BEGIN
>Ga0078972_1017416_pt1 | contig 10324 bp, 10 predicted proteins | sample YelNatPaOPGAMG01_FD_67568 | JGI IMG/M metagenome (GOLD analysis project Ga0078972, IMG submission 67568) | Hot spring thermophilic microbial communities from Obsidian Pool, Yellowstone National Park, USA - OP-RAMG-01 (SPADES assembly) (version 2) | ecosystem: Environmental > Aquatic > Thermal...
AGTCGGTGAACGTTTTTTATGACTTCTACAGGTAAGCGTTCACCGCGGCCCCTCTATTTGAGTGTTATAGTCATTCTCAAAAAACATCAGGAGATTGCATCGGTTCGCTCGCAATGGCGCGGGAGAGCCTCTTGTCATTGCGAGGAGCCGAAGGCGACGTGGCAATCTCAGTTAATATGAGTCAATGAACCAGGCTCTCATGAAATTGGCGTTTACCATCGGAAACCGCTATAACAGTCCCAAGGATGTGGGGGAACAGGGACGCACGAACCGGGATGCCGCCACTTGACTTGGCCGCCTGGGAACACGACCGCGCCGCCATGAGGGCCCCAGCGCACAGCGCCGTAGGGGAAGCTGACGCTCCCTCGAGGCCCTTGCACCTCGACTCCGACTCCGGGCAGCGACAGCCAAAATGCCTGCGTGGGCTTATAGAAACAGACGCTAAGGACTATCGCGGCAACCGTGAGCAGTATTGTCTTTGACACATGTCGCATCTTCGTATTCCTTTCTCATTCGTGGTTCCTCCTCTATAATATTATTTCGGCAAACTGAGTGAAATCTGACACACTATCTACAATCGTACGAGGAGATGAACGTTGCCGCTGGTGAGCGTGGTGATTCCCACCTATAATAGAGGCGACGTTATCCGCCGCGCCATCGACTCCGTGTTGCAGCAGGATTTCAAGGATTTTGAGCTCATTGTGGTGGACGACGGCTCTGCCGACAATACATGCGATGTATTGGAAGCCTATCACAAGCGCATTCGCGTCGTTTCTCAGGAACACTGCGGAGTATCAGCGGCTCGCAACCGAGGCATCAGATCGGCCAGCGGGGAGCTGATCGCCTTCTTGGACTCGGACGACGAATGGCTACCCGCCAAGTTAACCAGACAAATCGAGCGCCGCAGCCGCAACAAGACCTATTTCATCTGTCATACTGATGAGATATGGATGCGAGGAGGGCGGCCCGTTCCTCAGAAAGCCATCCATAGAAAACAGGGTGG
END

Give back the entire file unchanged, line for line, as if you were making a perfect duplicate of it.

>Ga0078972_1017416_pt1 | contig 10324 bp, 10 predicted proteins | sample YelNatPaOPGAMG01_FD_67568 | JGI IMG/M metagenome (GOLD analysis project Ga0078972, IMG submission 67568) | Hot spring thermophilic microbial communities from Obsidian Pool, Yellowstone National Park, USA - OP-RAMG-01 (SPADES assembly) (version 2) | ecosystem: Environmental > Aquatic > Thermal...
AGTCGGTGAACGTTTTTTATGACTTCTACAGGTAAGCGTTCACCGCGGCCCCTCTATTTGAGTGTTATAGTCATTCTCAAAAAACATCAGGAGATTGCATCGGTTCGCTCGCAATGGCGCGGGAGAGCCTCTTGTCATTGCGAGGAGCCGAAGGCGACGTGGCAATCTCAGTTAATATGAGTCAATGAACCAGGCTCTCATGAAATTGGCGTTTACCATCGGAAACCGCTATAACAGTCCCAAGGATGTGGGGGAACAGGGACGCACGAACCGGGATGCCGCCACTTGACTTGGCCGCCTGGGAACACGACCGCGCCGCCATGAGGGCCCCAGCGCACAGCGCCGTAGGGGAAGCTGACGCTCCCTCGAGGCCCTTGCACCTCGACTCCGACTCCGGGCAGCGACAGCCAAAATGCCTGCGTGGGCTTATAGAAACAGACGCTAAGGACTATCGCGGCAACCGTGAGCAGTATTGTCTTTGACACATGTCGCATCTTCGTATTCCTTTCTCATTCGTGGTTCCTCCTCTATAATATTATTTCGGCAAACTGAGTGAAATCTGACACACTATCTACAATCGTACGAGGAGATGAACGTTGCCGCTGGTGAGCGTGGTGATTCCCACCTATAATAGAGGCGACGTTATCCGCCGCGCCATCGACTCCGTGTTGCAGCAGGATTTCAAGGATTTTGAGCTCATTGTGGTGGACGACGGCTCTGCCGACAATACATGCGATGTATTGGAAGCCTATCACAAGCGCATTCGCGTCGTTTCTCAGGAACACTGCGGAGTATCAGCGGCTCGCAACCGAGGCATCAGATCGGCCAGCGGGGAGCTGATCGCCTTCTTGGACTCGGACGACGAATGGCTACCCGCCAAGTTAACCAGACAAATCGAGCGCCGCAGCCGCAACAAGACCTATTTCATCTGTCATACTGATGAGATATGGATGCGAGGAGGGCGGCCCGTTCCTCAGAAAGCCATCCATAGAAAACAGGGTGG